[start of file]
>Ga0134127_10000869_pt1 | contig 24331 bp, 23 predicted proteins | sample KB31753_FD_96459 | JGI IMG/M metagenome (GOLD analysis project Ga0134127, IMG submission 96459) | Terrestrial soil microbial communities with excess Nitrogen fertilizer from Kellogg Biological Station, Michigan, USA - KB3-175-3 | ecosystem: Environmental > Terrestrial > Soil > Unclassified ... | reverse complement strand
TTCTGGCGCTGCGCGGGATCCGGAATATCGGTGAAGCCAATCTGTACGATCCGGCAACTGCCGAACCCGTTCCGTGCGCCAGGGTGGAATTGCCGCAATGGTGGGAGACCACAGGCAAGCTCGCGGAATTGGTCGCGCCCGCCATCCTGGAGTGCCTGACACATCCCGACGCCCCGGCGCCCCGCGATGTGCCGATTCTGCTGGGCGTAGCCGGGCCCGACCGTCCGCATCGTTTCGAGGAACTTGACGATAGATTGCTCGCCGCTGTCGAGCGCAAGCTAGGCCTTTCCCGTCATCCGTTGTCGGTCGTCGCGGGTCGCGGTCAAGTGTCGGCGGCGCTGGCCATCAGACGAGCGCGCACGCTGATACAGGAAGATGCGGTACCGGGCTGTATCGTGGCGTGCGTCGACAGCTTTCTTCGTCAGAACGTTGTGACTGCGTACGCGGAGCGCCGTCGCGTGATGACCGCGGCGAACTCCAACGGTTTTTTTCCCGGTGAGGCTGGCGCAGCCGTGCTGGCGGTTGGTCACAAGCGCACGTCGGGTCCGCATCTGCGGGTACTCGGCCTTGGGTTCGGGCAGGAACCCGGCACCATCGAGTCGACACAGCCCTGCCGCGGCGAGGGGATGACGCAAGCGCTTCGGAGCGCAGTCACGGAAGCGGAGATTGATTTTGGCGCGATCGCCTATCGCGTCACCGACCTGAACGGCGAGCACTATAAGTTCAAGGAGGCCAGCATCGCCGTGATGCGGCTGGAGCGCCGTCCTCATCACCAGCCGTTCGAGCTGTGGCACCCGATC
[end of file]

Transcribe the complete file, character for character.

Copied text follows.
>Ga0134127_10000869_pt1 | contig 24331 bp, 23 predicted proteins | sample KB31753_FD_96459 | JGI IMG/M metagenome (GOLD analysis project Ga0134127, IMG submission 96459) | Terrestrial soil microbial communities with excess Nitrogen fertilizer from Kellogg Biological Station, Michigan, USA - KB3-175-3 | ecosystem: Environmental > Terrestrial > Soil > Unclassified ... | reverse complement strand
TTCTGGCGCTGCGCGGGATCCGGAATATCGGTGAAGCCAATCTGTACGATCCGGCAACTGCCGAACCCGTTCCGTGCGCCAGGGTGGAATTGCCGCAATGGTGGGAGACCACAGGCAAGCTCGCGGAATTGGTCGCGCCCGCCATCCTGGAGTGCCTGACACATCCCGACGCCCCGGCGCCCCGCGATGTGCCGATTCTGCTGGGCGTAGCCGGGCCCGACCGTCCGCATCGTTTCGAGGAACTTGACGATAGATTGCTCGCCGCTGTCGAGCGCAAGCTAGGCCTTTCCCGTCATCCGTTGTCGGTCGTCGCGGGTCGCGGTCAAGTGTCGGCGGCGCTGGCCATCAGACGAGCGCGCACGCTGATACAGGAAGATGCGGTACCGGGCTGTATCGTGGCGTGCGTCGACAGCTTTCTTCGTCAGAACGTTGTGACTGCGTACGCGGAGCGCCGTCGCGTGATGACCGCGGCGAACTCCAACGGTTTTTTTCCCGGTGAGGCTGGCGCAGCCGTGCTGGCGGTTGGTCACAAGCGCACGTCGGGTCCGCATCTGCGGGTACTCGGCCTTGGGTTCGGGCAGGAACCCGGCACCATCGAGTCGACACAGCCCTGCCGCGGCGAGGGGATGACGCAAGCGCTTCGGAGCGCAGTCACGGAAGCGGAGATTGATTTTGGCGCGATCGCCTATCGCGTCACCGACCTGAACGGCGAGCACTATAAGTTCAAGGAGGCCAGCATCGCCGTGATGCGGCTGGAGCGCCGTCCTCATCACCAGCCGTTCGAGCTGTGGCACCCGATC